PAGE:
• In the recent past, investment flows have also expanded with US$ 25 billion FDI equity flowing into India from ASEAN countries and US$ 31 billion in outflows from India to AMS over the last seven years (i.e. between April 2007-March 2014). The signing of the Agreements on Trade in Services and Investment last September and their expected entry into force later this year will give a much needed ballast to our economic engagement. It will hopefully also rectify the trade and investment balance, which is currently somewhat in favour of ASEAN! Our aspiration is to take ASEAN-India trade to US$ 200 billion by 2022, and the RCEP negotiations, which are currently underway, will also contribute to this.
  • The ‘Act East’ policy of the Government of India endeavours to cultivate extensive economic and strategic relations in South-East Asia. In order to catalyze investments from the Indian private sector in this region, a Project Development Company has been announced by our Finance Minister on 28 February 2015. It will, through separate Special Purpose Vehicles (SPVs), set up manufacturing hubs in CMLV countries (Cambodia, Myanmar, Laos and Vietnam).
  • In keeping with trends of economic globalization and regional integration, there is a need to see greater engagement between the private sectors of ASEAN and India. Active participation by these stakeholders will facilitate the early realization of the true potential of our economic partnership. In India, this has been facilitated by the fresh mind-set of the new Government which has instilled confidence among the business community. Underlining the importance to the connectivity agenda, Prime Minister had during the 12th ASEAN-India Summit announced establishment of a special facility to facilitate project financing and quick implementation of ASEAN-India connectivity projects with provision of US$ 1 billion over a 10 year period to catalyse investment from the Indian private sector to the tune of US$ 10 billion over the same period. This will also include identification of economic nodes & development of backend linkages to achieve a symbiotic model of development and integrate our North East with regional value chains in the ASEAN region.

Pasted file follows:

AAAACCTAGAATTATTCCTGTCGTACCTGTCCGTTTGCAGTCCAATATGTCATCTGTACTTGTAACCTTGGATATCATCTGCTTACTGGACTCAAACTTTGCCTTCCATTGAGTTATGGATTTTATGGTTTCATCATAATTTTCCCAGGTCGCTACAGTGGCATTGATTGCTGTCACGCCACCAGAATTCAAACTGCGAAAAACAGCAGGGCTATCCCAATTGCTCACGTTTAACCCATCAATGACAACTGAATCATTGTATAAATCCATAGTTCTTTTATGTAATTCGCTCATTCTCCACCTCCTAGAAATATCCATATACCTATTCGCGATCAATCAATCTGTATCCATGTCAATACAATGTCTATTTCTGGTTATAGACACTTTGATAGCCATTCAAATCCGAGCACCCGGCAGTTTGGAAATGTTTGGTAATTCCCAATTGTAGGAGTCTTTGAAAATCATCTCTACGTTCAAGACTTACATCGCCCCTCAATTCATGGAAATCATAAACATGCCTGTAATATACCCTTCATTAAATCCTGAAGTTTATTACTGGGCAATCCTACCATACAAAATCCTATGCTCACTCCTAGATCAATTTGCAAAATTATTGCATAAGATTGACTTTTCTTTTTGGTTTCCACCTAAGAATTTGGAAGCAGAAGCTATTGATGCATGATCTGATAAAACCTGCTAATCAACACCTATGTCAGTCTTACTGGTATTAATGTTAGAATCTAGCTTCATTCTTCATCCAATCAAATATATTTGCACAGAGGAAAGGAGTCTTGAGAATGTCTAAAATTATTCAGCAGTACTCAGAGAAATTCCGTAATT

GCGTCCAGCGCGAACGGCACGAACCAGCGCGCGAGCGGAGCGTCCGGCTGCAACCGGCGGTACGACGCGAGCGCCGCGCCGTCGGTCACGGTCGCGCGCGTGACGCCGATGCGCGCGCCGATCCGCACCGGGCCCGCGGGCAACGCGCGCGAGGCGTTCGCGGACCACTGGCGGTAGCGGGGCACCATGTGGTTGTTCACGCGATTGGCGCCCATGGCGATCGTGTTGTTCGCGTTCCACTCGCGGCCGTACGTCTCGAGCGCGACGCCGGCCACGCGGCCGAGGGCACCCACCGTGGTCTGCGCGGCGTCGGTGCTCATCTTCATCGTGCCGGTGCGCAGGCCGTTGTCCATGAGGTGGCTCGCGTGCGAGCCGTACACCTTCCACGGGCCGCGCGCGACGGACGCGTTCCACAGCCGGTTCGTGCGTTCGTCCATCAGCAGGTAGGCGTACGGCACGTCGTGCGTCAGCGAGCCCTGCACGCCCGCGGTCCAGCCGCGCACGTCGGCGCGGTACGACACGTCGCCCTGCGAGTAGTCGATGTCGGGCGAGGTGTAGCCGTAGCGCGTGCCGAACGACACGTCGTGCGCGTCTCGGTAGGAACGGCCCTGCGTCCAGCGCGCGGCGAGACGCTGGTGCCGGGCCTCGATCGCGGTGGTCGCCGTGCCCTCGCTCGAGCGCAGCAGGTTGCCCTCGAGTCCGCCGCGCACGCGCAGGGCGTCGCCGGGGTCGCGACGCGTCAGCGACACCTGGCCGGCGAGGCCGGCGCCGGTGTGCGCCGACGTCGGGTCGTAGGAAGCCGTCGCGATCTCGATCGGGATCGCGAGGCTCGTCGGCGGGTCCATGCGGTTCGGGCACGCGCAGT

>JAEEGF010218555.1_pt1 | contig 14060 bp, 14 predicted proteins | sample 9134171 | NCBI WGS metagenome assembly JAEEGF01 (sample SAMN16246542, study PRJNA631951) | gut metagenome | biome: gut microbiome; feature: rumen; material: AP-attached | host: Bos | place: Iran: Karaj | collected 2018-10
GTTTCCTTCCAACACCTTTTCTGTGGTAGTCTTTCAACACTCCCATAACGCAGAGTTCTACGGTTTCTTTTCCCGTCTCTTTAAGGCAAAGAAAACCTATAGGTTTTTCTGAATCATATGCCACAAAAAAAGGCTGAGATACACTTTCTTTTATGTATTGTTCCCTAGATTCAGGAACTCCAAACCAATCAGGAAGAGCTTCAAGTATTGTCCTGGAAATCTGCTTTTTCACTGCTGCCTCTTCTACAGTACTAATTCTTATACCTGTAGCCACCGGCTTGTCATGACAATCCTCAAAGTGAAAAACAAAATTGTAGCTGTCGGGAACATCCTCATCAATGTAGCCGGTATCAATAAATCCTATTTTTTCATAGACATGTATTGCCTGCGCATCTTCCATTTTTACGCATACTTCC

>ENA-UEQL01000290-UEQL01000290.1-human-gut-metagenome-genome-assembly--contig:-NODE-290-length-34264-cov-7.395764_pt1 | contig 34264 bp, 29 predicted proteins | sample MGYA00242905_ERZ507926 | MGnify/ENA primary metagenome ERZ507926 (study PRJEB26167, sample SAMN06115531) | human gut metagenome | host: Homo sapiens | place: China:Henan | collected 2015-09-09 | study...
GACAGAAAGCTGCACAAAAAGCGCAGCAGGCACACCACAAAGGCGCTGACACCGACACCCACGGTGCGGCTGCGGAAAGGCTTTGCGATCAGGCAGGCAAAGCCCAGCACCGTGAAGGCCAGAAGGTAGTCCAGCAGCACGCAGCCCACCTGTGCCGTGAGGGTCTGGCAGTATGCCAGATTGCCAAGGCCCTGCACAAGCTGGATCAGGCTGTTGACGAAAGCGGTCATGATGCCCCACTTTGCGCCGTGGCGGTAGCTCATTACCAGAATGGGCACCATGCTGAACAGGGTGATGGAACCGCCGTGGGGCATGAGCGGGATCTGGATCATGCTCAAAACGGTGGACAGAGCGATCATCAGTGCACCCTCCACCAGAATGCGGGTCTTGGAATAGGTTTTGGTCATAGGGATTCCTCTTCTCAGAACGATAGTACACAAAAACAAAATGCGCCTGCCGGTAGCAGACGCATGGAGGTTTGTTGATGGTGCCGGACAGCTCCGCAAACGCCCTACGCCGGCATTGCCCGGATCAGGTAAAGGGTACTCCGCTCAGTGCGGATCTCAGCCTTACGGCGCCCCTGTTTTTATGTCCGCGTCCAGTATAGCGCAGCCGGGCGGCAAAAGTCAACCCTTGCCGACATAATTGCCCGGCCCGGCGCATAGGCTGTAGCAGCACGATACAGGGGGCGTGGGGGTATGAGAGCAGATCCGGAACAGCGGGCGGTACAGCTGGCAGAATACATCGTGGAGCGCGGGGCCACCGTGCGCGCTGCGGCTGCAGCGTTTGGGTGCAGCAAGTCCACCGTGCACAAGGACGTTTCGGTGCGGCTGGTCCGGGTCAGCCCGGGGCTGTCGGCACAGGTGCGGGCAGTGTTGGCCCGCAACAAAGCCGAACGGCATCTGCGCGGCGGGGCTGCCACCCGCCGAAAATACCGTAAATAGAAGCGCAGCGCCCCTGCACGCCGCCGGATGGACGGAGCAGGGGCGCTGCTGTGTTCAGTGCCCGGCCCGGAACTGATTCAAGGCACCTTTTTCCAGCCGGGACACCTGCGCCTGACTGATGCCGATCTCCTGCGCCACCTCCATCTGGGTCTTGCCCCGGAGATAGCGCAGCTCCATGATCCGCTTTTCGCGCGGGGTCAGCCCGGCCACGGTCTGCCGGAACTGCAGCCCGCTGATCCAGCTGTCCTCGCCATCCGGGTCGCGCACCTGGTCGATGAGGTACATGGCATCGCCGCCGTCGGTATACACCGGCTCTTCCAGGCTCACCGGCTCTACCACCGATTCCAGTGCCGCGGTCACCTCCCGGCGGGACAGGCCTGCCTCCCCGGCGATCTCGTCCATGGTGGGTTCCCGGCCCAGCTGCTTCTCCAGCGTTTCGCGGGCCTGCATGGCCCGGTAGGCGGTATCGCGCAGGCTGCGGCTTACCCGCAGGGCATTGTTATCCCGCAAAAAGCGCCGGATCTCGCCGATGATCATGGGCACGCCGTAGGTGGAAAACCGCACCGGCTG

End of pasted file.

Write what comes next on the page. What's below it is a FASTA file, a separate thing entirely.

• A political mandate for reform and a benign external environment have created a historic moment of opportunity to propel India into a double digit growth trajectory. We have embarked on the new growth trajectory with emphasis on infrastructure, manufacturing, trade, agriculture, skill development, urban renewal, affordable housing, industrial corridors and smart cities.
  • Manufacturing and trade have been the engines of growth in the post war period for most economies, especially in Asia. The validity of the experience acquires salience in the context of our 'Make in India' initiative. Our stated policy objective is job creation through revival of growth and investment and promotion of domestic manufacturing and ‘Make in India’. Reforms have been initiated in a number of areas and major ones are on the horizon. The emphasis has been on rapidly improving ease of doing business and launching fresh initiatives like Make in India and Digital India, creating National Industrial Corridors Authority, streamlining environment, forest clearances and labour reforms.
  • While Make in India has occupied prominence, the Prime Minister's other goal of 'Skilling India' is no less important and perhaps deserves as much attention. India is one of the youngest nations in the world with more than 54% of the total population below 25 years of age. Our young people have to be both educated and employable for the jobs of the 21st Century. The Prime Minister has articulated that Skilling India needs to be closely coordinated with Make in India. Enhancing the employability of youth is the key to unlocking India’s demographic dividend.